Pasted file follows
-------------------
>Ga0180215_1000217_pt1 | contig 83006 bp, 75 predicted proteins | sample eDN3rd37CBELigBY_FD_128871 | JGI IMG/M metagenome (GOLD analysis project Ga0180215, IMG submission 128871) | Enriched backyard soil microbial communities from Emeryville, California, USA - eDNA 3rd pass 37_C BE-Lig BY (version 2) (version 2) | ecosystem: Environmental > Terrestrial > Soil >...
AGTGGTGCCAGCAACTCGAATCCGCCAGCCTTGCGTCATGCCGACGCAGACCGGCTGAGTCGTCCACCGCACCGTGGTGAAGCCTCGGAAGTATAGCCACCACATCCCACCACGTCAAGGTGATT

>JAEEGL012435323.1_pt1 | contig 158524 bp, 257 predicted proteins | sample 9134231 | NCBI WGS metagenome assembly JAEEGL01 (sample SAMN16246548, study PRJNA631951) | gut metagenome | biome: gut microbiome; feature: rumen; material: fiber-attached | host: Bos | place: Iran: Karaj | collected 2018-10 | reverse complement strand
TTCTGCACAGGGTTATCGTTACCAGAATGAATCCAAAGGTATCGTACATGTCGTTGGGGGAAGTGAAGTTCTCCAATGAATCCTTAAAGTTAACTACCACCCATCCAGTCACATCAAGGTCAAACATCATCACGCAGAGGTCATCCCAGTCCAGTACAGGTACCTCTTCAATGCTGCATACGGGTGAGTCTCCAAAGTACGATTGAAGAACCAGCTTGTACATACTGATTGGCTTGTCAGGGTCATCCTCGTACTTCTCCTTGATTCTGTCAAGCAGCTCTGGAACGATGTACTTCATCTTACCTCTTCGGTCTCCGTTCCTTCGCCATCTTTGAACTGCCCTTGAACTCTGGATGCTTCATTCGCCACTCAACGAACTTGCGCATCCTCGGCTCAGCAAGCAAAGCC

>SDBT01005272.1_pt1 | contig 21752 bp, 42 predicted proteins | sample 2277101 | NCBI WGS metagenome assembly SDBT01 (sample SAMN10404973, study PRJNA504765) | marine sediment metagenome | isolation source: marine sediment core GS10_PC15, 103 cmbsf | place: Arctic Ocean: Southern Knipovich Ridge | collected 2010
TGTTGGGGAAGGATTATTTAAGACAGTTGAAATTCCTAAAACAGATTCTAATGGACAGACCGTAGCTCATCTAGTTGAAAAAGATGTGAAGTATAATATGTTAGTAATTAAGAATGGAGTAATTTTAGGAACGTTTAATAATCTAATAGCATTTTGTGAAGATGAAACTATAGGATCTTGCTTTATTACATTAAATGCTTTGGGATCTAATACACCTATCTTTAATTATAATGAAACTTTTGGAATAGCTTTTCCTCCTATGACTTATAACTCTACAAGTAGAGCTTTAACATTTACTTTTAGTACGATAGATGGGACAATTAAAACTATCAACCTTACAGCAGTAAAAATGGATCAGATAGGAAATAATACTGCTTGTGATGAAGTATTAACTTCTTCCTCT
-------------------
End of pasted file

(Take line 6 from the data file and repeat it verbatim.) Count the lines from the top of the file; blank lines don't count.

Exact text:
TGTTGGGGAAGGATTATTTAAGACAGTTGAAATTCCTAAAACAGATTCTAATGGACAGACCGTAGCTCATCTAGTTGAAAAAGATGTGAAGTATAATATGTTAGTAATTAAGAATGGAGTAATTTTAGGAACGTTTAATAATCTAATAGCATTTTGTGAAGATGAAACTATAGGATCTTGCTTTATTACATTAAATGCTTTGGGATCTAATACACCTATCTTTAATTATAATGAAACTTTTGGAATAGCTTTTCCTCCTATGACTTATAACTCTACAAGTAGAGCTTTAACATTTACTTTTAGTACGATAGATGGGACAATTAAAACTATCAACCTTACAGCAGTAAAAATGGATCAGATAGGAAATAATACTGCTTGTGATGAAGTATTAACTTCTTCCTCT